Saying motherhood is a calling is an American privilege. Not every mother gets that choice. I know many single moms who would love to stay home with their kids—to make raising kids their job—but they can’t.
The very fact that I’m writing an entire chapter about this topic highlights the privilege we have. Most people in the world don’t have that privilege. I would argue that our version of biblical motherhood is viewed through an American lens. There are mothers in Africa, Iran, and Haiti who love their kids. They provide for their kids. They protect their kids at all costs. But they don’t have the privilege to view motherhood as their calling and purpose or to choose between working to pay the bills or staying home. Their world isn’t centered around creating a perfect place for their kids to experience an Americanized gospel.
The problem is that when we view raising our kids as our job, we automatically negate the women who don’t have a choice to stay home. Without saying it, we diminish their role as mothers. And what about the women who would want to have kids more than anything but are unable to? Are they less valuable? Did they miss their ultimate calling? Will they never experience the greatest meaning in life?
The Christian community has elevated staying home with the kids by saying that those who choose to stay home recognize the value of their kids. But wouldn’t you say that those who choose (or don’t have a choice) to work also value their kids?
I’ve read articles which claim that women who chose to work rather than raise kids (which the authors believe must be done as a stay-at-home mom) are seeking self-fulfillment in a selfish way. I’ve met plenty of working mothers, and none of them view what they do for income as greater than what they do for their kids. In fact, for them the two are actually connected—meaning, they work so that they can provide a life for their kids. Just because you have a job outside the home doesn’t mean you are being selfish. Staying home (choosing motherhood as the ultimate calling) is a privilege that not every mother can afford.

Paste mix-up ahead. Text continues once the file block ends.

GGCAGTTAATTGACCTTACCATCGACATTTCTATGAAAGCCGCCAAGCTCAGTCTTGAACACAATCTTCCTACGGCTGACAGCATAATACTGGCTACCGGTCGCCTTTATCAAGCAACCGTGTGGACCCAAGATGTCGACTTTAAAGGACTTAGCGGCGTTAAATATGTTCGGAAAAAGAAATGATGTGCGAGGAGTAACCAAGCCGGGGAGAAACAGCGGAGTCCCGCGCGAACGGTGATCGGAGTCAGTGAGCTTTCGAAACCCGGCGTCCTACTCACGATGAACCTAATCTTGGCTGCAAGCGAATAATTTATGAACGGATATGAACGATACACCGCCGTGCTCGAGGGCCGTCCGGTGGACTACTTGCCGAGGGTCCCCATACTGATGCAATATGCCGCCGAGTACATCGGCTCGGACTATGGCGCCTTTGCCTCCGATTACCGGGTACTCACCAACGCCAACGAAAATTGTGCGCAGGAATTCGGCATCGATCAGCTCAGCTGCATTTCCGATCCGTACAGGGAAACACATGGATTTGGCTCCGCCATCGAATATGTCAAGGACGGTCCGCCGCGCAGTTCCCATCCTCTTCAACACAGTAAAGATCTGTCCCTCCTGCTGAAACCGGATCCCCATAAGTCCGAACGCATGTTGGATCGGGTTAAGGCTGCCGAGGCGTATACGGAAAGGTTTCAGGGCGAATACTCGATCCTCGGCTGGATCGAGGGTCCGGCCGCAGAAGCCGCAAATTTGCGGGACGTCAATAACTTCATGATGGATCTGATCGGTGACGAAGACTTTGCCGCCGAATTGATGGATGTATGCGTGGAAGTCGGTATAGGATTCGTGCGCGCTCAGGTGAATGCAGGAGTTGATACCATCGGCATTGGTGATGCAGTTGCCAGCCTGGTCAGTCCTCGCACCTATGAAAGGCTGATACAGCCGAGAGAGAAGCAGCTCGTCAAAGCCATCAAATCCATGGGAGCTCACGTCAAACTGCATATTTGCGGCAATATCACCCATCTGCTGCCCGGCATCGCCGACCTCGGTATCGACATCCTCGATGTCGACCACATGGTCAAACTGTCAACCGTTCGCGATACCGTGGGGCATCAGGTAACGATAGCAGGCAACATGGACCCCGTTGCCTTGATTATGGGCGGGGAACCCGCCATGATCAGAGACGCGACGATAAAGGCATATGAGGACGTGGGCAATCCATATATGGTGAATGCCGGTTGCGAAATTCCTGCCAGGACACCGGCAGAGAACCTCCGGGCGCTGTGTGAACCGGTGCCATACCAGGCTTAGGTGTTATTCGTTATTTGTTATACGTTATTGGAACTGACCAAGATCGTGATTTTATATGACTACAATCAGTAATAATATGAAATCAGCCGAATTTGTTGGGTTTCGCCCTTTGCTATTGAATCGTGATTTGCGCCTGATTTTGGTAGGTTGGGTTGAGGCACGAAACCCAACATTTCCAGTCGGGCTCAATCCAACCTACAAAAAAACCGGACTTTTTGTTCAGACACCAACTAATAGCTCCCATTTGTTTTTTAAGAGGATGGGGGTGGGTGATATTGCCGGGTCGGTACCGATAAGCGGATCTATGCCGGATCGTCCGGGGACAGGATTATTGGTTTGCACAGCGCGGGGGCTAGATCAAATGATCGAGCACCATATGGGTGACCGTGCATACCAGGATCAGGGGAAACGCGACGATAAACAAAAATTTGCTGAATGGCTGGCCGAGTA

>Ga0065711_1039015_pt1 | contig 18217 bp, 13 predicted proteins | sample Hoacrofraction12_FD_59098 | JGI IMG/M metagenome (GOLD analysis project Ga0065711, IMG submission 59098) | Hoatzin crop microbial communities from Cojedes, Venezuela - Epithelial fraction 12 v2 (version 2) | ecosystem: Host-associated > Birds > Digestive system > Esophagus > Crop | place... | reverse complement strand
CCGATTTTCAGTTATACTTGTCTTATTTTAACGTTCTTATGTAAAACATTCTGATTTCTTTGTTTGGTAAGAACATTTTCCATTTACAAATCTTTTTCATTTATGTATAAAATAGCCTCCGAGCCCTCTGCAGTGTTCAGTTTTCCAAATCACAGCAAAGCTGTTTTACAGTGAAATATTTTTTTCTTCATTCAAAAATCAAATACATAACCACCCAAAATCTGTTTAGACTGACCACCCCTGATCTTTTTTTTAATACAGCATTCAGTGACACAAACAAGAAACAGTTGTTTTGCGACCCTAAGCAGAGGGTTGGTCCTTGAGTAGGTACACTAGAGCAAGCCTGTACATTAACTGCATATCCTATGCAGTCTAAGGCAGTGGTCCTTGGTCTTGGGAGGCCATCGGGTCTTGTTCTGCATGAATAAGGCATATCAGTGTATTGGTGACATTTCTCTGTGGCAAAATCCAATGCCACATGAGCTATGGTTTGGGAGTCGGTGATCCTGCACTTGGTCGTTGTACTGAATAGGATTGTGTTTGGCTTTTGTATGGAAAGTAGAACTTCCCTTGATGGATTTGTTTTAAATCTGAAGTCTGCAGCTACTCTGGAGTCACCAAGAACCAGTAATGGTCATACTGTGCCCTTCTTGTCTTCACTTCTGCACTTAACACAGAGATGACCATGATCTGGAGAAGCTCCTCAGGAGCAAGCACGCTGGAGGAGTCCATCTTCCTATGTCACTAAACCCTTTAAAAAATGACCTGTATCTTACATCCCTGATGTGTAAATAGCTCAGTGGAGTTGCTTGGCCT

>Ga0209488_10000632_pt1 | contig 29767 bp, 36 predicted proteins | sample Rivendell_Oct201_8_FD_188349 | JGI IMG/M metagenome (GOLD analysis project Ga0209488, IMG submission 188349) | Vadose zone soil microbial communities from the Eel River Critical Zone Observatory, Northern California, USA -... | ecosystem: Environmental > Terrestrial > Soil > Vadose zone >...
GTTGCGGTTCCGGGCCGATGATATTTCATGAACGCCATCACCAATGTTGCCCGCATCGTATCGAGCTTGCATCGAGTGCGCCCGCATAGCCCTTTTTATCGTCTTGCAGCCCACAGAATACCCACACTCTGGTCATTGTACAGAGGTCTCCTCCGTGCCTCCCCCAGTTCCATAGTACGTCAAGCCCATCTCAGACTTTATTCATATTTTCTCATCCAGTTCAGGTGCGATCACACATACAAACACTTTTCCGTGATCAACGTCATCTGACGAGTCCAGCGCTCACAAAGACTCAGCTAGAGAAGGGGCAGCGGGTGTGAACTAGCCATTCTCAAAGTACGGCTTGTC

When I read articles that describe motherhood as a calling, all I feel is pressure. Are you laying down your life for your kids? (Have you seen my stretch marks?) Do you respond patiently to their fussiness? Are you pointing them toward the gospel every day? I always seem to answer these types of questions the “wrong” way. I get annoyed with my kids. I often want to choose my own needs over theirs, so call me selfish. When we ask ourselves questions like these, we start to feel like failures. That’s what pressure does to us.
Pressure can make us feel like bad moms. We aren’t doing enough. We aren’t joyful enough. We don’t love our kids enough. (Let’s be honest: I love my kids. I’d take a knife for them, but in some moments, I just don’t like them. And some people want me to feel guilty for thinking that.)
When I took the pressure off myself by refusing to view motherhood as a calling, I found freedom to be my authentic self with my kids. I was able to tell them when I felt annoyed with them. And do you know what their response was? After considering for a few minutes how this moment of parenting—of being in relationship with them—was hard, they apologized. It wasn’t about the gospel. It wasn’t about the Romans Road. It was about being human. About allowing them to see what love should look like. About allowing my girls to see the real me and to realize that not everything is easy. That they aren’t my sole focus.
We don’t have to attach the word calling to motherhood in order to value it. I think people want women to feel validated in raising their kids. And I get it—mothering isn’t easy. On most days, it isn’t fulfilling, and no one is validating my work.
Being a mom is an important role. You carry influence. (Although, if you see my kids’ outfit choices, please don’t think that is my influence.) What you do as a mother is valuable. Changing diapers. Watching episodes of Curious George. Potty training. Teaching a child to ride a bike. Navigating friend drama. Enduring hours of homework. Being the pushing-off point for your teenager. It’s all honorable, valuable work. But it is not your calling.
You are free to work, free to find meaning and purpose and pleasure in whatever you do. What you do in life, whether in work or relationships, is valuable. It matters. But don’t let whatever you choose to do add pressure to your life. Your calling, your purpose, your meaning is bigger than a relationship, a job, or a role you play.
For any mom who has ever felt inadequate, overwhelmed, or guilty in trying to balance it all, popular podcaster Sarah Bragg offers brilliant clarity and respite in this friendly manual, A Mother’s Guide to Raising Herself, for becoming your most authentic self, instead of just surviving motherhood.